— by Abigail Pattenden
Experts have called for large-scale studies iht reduce the symptoms of Autism Spectrum Disorder (ASD). Until now, caregivers have relied on rehabilitation, educational interventions and drugs to reduce ASD symptoms, but now researchers suggest that treating this condition could be as simple as changing their diet.
A review of more than 150 papers on ASD and gut bacteria found that since the 1960s, scientistsz have been reporting links between the composition of bacteria in the gut and autistic behaviour. The review highlights many studies showing that restoring a healthy balance in gut bacteria can treat ASD symptoms.
“To date there are no effective therapies to treat this range of brain developmental disorders”, explains Dr Qinrui Li of Peking University, China. “The number of people being diagnosed with ASD is on the rise. As well as being an expensive condition to manage, ASD has a huge emotional and social cost on families of sufferers”.
The link between the gut and ASD is well-known among sufferers: problems like diarrhoea, constipation and flatulence are commonly reported. The root of gastro-intestinal problems like these is an imbalance of “good” and “bad” bacteria in the gut.
A cheap and effective treatment?
Many of the papers reviewed support the idea of a gut-brain axis – a way in which factors in the gut can affect processes in the brain. So these gastro-intestinal problems may have a more sinister side. The overgrowth of bad bacteria in the gut inevitably leads to an overproduction of by-products – including toxins. These can make the gut lining more permeable. Then toxins, by-products and even undigested food can get into the bloodstream and travel to the brain.
In a child under three years old, whose brain is at the height of development, the presence of these chemicals can impair neuro-development, leading to ASD.
What causes infants to develop an imbalance in the gut microbiota?
“ASD is likely to be a result of both genetic and environmental factors” explains Dr Li. “The environmental factors include the overuse of antibiotics in babies, maternal obesity and diabetes during pregnancy, how a baby is delivered and how long it is breastfed. All of these can affect the balance of bacteria in an infant’s gut, so are risk factors for ASD”.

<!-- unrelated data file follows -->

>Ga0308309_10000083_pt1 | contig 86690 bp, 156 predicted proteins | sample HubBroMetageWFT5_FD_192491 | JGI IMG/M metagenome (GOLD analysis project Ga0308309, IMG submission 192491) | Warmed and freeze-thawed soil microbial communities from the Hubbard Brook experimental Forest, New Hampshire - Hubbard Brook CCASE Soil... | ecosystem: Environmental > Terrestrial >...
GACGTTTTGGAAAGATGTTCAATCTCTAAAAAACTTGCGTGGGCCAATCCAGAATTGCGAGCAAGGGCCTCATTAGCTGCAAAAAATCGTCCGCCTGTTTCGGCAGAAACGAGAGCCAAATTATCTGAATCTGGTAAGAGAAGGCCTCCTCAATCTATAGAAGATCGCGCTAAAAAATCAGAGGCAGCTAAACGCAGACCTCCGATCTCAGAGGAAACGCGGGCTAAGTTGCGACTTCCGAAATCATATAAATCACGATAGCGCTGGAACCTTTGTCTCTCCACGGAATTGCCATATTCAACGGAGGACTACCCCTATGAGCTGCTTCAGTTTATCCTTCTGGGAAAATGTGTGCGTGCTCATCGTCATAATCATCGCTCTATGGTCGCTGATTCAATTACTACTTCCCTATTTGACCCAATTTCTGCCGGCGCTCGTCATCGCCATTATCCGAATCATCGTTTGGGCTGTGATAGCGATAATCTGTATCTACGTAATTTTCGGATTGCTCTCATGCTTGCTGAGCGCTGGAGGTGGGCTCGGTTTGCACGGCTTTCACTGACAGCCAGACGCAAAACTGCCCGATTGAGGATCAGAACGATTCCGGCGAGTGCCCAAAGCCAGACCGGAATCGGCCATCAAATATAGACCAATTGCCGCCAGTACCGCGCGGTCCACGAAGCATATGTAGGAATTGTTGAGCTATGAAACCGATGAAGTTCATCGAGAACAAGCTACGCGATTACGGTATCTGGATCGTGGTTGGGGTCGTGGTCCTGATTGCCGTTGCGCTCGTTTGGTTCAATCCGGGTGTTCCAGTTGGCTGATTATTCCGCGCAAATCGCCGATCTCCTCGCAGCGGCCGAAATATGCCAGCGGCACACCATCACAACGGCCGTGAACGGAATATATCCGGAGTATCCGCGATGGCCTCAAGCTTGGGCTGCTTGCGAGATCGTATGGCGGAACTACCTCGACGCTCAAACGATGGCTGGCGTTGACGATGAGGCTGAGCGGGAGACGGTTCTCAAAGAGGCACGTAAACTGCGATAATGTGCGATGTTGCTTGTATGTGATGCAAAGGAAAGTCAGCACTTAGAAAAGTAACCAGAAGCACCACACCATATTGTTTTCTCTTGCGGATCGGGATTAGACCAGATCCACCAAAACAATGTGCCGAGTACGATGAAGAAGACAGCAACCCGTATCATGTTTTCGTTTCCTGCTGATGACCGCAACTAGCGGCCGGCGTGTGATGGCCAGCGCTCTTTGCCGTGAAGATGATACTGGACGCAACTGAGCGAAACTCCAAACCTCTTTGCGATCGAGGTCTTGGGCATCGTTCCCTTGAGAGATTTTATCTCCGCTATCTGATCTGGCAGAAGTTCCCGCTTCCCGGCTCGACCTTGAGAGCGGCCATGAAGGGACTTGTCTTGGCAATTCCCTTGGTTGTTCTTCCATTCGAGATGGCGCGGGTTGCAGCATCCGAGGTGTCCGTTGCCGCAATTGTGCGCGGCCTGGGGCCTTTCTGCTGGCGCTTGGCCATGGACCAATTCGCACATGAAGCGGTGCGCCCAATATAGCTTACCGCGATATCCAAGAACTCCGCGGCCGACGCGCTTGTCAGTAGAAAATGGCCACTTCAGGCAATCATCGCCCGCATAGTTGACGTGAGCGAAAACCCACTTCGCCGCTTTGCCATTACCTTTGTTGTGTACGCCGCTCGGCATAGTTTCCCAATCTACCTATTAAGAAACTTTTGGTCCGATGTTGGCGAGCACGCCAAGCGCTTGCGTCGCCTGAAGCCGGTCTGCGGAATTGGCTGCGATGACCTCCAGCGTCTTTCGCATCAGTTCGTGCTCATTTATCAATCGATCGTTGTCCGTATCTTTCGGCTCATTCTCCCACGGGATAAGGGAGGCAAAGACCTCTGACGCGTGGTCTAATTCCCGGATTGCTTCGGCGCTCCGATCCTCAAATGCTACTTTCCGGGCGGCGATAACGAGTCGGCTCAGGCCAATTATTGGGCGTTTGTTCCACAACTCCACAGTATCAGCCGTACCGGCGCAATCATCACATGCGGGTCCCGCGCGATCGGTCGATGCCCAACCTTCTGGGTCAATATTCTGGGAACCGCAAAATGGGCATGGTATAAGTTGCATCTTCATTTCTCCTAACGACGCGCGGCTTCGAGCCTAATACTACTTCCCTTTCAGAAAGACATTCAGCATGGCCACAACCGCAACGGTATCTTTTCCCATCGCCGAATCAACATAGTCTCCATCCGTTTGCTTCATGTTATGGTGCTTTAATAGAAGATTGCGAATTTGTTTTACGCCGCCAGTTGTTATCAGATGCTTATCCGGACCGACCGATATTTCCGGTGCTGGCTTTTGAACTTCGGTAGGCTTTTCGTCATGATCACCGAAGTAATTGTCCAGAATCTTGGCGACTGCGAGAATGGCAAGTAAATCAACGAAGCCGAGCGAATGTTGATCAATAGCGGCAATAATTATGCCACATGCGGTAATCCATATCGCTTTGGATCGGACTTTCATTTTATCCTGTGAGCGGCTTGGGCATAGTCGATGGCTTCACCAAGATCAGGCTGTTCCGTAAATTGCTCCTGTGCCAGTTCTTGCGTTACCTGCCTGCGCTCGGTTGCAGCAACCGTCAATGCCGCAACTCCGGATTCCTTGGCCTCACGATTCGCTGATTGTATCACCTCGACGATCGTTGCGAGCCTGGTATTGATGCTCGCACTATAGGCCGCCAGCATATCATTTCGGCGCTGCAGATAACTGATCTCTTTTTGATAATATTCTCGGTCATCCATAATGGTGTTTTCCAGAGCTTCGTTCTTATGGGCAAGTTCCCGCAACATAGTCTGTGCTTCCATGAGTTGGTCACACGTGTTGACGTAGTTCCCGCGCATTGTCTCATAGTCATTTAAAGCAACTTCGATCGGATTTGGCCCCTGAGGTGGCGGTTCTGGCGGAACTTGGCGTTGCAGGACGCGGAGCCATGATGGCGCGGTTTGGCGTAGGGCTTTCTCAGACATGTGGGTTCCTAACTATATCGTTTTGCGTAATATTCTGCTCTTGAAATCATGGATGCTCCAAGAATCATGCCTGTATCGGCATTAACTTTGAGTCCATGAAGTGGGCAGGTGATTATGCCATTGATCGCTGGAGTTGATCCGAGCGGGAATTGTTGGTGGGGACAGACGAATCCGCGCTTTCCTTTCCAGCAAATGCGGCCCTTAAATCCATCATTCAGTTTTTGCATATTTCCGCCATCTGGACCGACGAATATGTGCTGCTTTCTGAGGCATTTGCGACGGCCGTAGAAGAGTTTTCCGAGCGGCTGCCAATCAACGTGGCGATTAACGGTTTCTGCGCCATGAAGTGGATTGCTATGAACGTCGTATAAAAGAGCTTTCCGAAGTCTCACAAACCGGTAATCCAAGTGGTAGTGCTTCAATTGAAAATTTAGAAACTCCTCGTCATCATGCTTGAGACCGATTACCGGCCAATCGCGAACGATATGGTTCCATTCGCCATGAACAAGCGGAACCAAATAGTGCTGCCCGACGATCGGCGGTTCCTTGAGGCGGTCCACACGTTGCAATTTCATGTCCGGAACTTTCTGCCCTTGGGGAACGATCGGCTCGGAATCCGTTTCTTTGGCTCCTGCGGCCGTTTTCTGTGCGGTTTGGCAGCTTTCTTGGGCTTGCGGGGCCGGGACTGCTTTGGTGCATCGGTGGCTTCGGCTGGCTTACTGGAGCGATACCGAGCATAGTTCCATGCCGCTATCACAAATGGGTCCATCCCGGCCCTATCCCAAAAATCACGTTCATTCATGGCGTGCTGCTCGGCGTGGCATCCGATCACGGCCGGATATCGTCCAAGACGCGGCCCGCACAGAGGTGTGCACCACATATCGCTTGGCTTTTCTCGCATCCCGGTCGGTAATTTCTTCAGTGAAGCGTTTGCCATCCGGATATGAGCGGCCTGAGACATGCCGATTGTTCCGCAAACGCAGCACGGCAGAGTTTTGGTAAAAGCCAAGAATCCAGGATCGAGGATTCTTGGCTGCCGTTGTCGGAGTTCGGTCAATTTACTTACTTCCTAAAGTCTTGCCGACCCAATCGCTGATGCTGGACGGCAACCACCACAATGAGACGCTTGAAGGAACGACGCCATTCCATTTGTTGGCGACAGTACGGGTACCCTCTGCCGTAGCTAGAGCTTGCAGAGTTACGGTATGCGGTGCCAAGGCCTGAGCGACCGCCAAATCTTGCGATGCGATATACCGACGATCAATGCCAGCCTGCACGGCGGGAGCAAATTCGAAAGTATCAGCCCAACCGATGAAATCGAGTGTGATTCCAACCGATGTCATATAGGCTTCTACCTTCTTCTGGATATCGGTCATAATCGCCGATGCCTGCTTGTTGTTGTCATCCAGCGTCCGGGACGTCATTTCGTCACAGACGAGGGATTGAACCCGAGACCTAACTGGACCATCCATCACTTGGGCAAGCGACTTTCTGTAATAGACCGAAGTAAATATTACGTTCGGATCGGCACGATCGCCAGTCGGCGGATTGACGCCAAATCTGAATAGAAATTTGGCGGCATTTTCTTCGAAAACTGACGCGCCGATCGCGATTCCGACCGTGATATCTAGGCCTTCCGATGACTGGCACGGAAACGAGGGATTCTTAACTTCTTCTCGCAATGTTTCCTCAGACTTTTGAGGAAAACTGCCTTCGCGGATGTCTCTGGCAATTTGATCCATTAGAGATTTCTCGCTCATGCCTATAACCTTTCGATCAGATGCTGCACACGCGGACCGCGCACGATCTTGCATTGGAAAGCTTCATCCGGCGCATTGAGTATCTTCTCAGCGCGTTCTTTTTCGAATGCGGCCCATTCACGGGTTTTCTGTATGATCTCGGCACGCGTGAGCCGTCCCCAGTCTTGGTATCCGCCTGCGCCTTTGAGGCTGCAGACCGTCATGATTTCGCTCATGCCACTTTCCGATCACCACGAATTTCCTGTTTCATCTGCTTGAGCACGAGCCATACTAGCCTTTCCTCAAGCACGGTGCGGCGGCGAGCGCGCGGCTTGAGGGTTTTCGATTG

However, the researchers found a significant body of evidence that reverting the gut microbiota to a healthy state can reduce ASD symptoms.
“Efforts to restore the gut microbiota to that of a healthy person has been shown to be really effective” continues Dr Li. “Our review looked at taking probiotics, prebiotics, changing the diet – for example, to gluten- and casein-free diets, and faecal matter transplants. All had a positive impact on symptoms “.
These include such things as increased sociability, a reduction in repetitive behaviour, and improved social communication: all hugely beneficial to the life of an ASD sufferer.
The message of this review is one of positivity. This could well be a breakthrough in the treatment of this disorder. However, the researchers believe that the studies are too few and too small, and that new clinical trials are needed to take this research to the next level.
“We are encouraged by our findings, but there is no doubt that further work needs to be carried out in this field” says Dr Li. “We need more well-designed and larger-scale studies to support our theory. For now, behavioural therapies remain the best way to treat ASD. We would hope that our review leads to research on the link between the gut microbiota and ASD, and eventually a cheap and effective treatment”.